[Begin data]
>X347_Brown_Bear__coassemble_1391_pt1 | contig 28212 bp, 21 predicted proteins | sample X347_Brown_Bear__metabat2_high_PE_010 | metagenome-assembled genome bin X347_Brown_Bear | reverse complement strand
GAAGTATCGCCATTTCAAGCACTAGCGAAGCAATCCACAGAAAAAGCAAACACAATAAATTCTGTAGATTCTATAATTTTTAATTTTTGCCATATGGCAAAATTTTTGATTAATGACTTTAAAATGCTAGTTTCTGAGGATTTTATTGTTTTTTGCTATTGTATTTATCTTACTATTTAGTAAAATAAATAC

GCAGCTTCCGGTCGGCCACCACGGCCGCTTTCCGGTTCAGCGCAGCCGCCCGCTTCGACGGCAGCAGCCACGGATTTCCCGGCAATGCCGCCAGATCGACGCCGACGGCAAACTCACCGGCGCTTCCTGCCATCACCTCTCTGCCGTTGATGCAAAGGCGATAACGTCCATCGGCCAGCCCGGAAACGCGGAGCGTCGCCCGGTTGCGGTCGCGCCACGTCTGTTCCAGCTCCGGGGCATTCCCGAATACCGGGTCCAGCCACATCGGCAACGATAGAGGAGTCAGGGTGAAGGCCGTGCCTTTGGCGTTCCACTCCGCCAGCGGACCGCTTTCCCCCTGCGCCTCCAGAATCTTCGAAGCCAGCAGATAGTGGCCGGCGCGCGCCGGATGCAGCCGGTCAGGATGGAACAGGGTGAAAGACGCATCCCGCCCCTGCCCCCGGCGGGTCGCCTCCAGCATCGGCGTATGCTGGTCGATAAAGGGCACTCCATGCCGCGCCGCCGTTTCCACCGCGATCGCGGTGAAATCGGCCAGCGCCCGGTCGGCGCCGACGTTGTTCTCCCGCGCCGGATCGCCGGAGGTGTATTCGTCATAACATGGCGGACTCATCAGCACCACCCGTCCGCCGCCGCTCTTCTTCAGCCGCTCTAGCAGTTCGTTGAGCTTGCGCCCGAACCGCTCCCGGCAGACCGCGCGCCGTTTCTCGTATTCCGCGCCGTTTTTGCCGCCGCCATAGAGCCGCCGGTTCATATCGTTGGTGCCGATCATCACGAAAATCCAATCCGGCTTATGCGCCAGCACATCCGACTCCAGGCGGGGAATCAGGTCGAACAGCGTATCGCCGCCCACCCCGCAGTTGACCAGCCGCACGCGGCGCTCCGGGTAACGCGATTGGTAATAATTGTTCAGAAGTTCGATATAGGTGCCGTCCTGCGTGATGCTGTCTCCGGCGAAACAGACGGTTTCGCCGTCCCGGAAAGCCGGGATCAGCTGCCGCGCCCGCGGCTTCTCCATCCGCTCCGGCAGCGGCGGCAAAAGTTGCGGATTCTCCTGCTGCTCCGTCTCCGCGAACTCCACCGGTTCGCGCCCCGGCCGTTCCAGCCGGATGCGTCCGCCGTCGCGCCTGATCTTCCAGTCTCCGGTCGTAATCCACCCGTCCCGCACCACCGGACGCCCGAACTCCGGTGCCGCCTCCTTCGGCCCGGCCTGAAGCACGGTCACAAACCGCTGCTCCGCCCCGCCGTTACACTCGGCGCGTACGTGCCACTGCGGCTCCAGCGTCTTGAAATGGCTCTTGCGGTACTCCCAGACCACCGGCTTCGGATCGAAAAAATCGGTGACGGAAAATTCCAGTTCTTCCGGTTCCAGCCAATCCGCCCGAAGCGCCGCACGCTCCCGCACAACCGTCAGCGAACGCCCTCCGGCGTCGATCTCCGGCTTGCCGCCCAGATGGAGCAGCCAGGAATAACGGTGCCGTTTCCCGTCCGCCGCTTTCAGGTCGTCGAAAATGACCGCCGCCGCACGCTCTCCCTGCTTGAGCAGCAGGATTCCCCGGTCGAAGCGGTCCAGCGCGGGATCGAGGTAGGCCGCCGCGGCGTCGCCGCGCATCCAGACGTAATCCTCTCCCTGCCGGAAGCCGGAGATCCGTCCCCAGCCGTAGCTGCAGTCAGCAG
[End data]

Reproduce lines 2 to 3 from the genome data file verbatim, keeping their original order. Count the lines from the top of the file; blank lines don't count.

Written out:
GAAGTATCGCCATTTCAAGCACTAGCGAAGCAATCCACAGAAAAAGCAAACACAATAAATTCTGTAGATTCTATAATTTTTAATTTTTGCCATATGGCAAAATTTTTGATTAATGACTTTAAAATGCTAGTTTCTGAGGATTTTATTGTTTTTTGCTATTGTATTTATCTTACTATTTAGTAAAATAAATAC

GCAGCTTCCGGTCGGCCACCACGGCCGCTTTCCGGTTCAGCGCAGCCGCCCGCTTCGACGGCAGCAGCCACGGATTTCCCGGCAATGCCGCCAGATCGACGCCGACGGCAAACTCACCGGCGCTTCCTGCCATCACCTCTCTGCCGTTGATGCAAAGGCGATAACGTCCATCGGCCAGCCCGGAAACGCGGAGCGTCGCCCGGTTGCGGTCGCGCCACGTCTGTTCCAGCTCCGGGGCATTCCCGAATACCGGGTCCAGCCACATCGGCAACGATAGAGGAGTCAGGGTGAAGGCCGTGCCTTTGGCGTTCCACTCCGCCAGCGGACCGCTTTCCCCCTGCGCCTCCAGAATCTTCGAAGCCAGCAGATAGTGGCCGGCGCGCGCCGGATGCAGCCGGTCAGGATGGAACAGGGTGAAAGACGCATCCCGCCCCTGCCCCCGGCGGGTCGCCTCCAGCATCGGCGTATGCTGGTCGATAAAGGGCACTCCATGCCGCGCCGCCGTTTCCACCGCGATCGCGGTGAAATCGGCCAGCGCCCGGTCGGCGCCGACGTTGTTCTCCCGCGCCGGATCGCCGGAGGTGTATTCGTCATAACATGGCGGACTCATCAGCACCACCCGTCCGCCGCCGCTCTTCTTCAGCCGCTCTAGCAGTTCGTTGAGCTTGCGCCCGAACCGCTCCCGGCAGACCGCGCGCCGTTTCTCGTATTCCGCGCCGTTTTTGCCGCCGCCATAGAGCCGCCGGTTCATATCGTTGGTGCCGATCATCACGAAAATCCAATCCGGCTTATGCGCCAGCACATCCGACTCCAGGCGGGGAATCAGGTCGAACAGCGTATCGCCGCCCACCCCGCAGTTGACCAGCCGCACGCGGCGCTCCGGGTAACGCGATTGGTAATAATTGTTCAGAAGTTCGATATAGGTGCCGTCCTGCGTGATGCTGTCTCCGGCGAAACAGACGGTTTCGCCGTCCCGGAAAGCCGGGATCAGCTGCCGCGCCCGCGGCTTCTCCATCCGCTCCGGCAGCGGCGGCAAAAGTTGCGGATTCTCCTGCTGCTCCGTCTCCGCGAACTCCACCGGTTCGCGCCCCGGCCGTTCCAGCCGGATGCGTCCGCCGTCGCGCCTGATCTTCCAGTCTCCGGTCGTAATCCACCCGTCCCGCACCACCGGACGCCCGAACTCCGGTGCCGCCTCCTTCGGCCCGGCCTGAAGCACGGTCACAAACCGCTGCTCCGCCCCGCCGTTACACTCGGCGCGTACGTGCCACTGCGGCTCCAGCGTCTTGAAATGGCTCTTGCGGTACTCCCAGACCACCGGCTTCGGATCGAAAAAATCGGTGACGGAAAATTCCAGTTCTTCCGGTTCCAGCCAATCCGCCCGAAGCGCCGCACGCTCCCGCACAACCGTCAGCGAACGCCCTCCGGCGTCGATCTCCGGCTTGCCGCCCAGATGGAGCAGCCAGGAATAACGGTGCCGTTTCCCGTCCGCCGCTTTCAGGTCGTCGAAAATGACCGCCGCCGCACGCTCTCCCTGCTTGAGCAGCAGGATTCCCCGGTCGAAGCGGTCCAGCGCGGGATCGAGGTAGGCCGCCGCGGCGTCGCCGCGCATCCAGACGTAATCCTCTCCCTGCCGGAAGCCGGAGATCCGTCCCCAGCCGTAGCTGCAGTCAGCAG